Health information management or medical records, is a department organized to manage health information data by ensuring its quality, accuracy, accessibility and security in both paper and electronic systems. There are various classification systems used to code and categorize patient information for reimbursement purposes. Databases and registries are also used to maintain patients' medical histories as well as treatment histories.
Medical records technicians document patients' health information, including the medical history, symptoms, examination and test results, treatments, and other information about health care provider services. Medical records and health information technicians' duties vary with the size of the facility in which they work.
Although medical records and health information technicians do not provide direct patient care, they work regularly with physicians and other healthcare professionals. They meet with these workers to clarify diagnoses or to get additional information to make sure that records are complete and accurate.
The increasing use of an electronic health record (EHR) will continue to change the job responsibilities of medical records and health information technicians. Technicians will need to be familiar with, or be able to learn, EHR computer software, follow EHR security and privacy practices, and analyze electronic data to improve healthcare information as more healthcare providers and hospitals adopt EHR systems.
FAQ about HIM/Medical Records
Is there a law that says I can see or copy my medical records?
You can make a written request to either review or obtain a copy of your medical records pursuant to Health and Safety Code sections 123100 through 123149.5. The laws which authorize access to your records are available on the Internet and you might wish to review them for information about timelines a physician has to meet and the fees he or she may charge to provide the records.
How do I obtain copies of my lab results?
Health and Safety Code section 123148 requires the health care professional who requested the test be performed to provide a copy of the results to the patient, if requested either orally or in writing. When the patient requests his/her lab results, the health care provider should provide the results to the patient within a "reasonable" time period after the results are received by the provider. Depending on the results of the tests, some physicians may want the patient to schedule an appointment to review and discuss the results and any follow-up testing or treatment that might be required. The test results cannot be released by the lab performing the test and must be released by the provider requesting the test(s).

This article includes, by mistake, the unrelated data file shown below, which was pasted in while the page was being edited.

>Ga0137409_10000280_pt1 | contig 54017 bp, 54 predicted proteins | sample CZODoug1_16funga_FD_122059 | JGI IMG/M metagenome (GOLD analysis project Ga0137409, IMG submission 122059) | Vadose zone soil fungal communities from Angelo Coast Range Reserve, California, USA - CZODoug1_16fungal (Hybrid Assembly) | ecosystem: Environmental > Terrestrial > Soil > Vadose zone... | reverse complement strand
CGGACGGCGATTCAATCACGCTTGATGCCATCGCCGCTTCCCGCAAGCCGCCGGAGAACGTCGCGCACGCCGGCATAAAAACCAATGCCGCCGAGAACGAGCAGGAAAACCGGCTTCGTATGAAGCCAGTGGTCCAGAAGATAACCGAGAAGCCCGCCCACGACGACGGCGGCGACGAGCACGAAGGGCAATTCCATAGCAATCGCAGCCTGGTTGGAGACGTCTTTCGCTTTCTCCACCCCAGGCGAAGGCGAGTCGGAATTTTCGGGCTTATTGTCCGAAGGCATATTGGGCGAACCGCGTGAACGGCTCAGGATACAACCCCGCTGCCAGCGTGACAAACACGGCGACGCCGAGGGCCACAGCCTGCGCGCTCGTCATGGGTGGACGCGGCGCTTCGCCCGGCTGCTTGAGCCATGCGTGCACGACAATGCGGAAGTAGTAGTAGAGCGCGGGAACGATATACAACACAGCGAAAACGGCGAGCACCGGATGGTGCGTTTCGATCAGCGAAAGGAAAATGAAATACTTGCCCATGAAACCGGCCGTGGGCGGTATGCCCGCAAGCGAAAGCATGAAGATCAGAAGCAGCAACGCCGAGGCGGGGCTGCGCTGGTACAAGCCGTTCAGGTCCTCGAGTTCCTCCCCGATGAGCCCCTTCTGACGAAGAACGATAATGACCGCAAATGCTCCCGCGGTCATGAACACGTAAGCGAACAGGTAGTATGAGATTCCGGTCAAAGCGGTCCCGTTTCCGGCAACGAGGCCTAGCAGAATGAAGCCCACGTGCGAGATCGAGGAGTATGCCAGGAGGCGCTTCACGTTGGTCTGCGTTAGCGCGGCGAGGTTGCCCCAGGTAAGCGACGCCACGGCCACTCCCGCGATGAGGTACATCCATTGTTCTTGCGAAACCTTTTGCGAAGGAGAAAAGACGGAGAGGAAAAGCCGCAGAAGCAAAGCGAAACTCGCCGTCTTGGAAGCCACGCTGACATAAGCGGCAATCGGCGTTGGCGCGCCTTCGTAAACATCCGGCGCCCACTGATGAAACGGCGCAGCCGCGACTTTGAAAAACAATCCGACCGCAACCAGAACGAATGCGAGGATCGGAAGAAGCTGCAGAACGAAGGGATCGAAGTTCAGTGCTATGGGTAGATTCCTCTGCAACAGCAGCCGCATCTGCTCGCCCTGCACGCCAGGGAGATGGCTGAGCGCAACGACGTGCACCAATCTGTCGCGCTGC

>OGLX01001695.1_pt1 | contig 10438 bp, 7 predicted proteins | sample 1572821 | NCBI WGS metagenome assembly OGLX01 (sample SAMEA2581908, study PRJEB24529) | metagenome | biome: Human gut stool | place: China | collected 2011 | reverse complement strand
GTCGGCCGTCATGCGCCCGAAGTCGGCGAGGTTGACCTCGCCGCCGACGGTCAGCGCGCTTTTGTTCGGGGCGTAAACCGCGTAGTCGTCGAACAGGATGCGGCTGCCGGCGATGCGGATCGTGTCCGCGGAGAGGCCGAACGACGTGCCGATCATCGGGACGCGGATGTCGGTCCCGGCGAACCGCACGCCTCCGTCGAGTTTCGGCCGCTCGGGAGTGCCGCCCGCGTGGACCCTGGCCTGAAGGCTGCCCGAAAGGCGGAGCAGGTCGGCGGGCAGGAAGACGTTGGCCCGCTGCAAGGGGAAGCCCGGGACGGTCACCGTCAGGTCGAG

Can a doctor charge me for copies of my medical records or x-rays?
Yes, pursuant to Health & Safety Code section 123110, a doctor can charge 25 cents per page plus a reasonable clerical fee. For diagnostic films, such as an x-ray, MRI, CT and PET scans, you can be charged the actual cost of copying the films. This only applies if you have made a written request for a copy of your medical records to be provided to you. Always make sure you ask what the charges are at each facility you are requesting from.
How long does a physician need to retain medical records?
There is no general law requiring a physician to maintain medical records for a specific period of time. However, there are situations or government health plans that require a provider/physician to maintain their records for a certain period of time. Several laws specify a three-year retention period: Welfare and Institutions Code section 14124.1 (which relates to Medi-Cal patients), Health and Safety Code section 1797.98(e) (for services reimbursed by Emergency Medical Services Fund), and Health and Safety Code section 11191 (when a physician prescribes, dispenses or administers a Schedule II controlled substance). The Knox-Keene Act requires that HMO medical records be maintained a minimum of two years to ensure that compliance with the act can be validated by the Department of Corporations. In Workers' Compensation Cases, qualified medical evaluators must maintain medical-legal reports for five years. Health and Safety Code section 123145 indicates that providers who are licensed under section 1205 as a medical clinic shall preserve the records for seven years. However, there is no general statute which relates to all other types of medical records.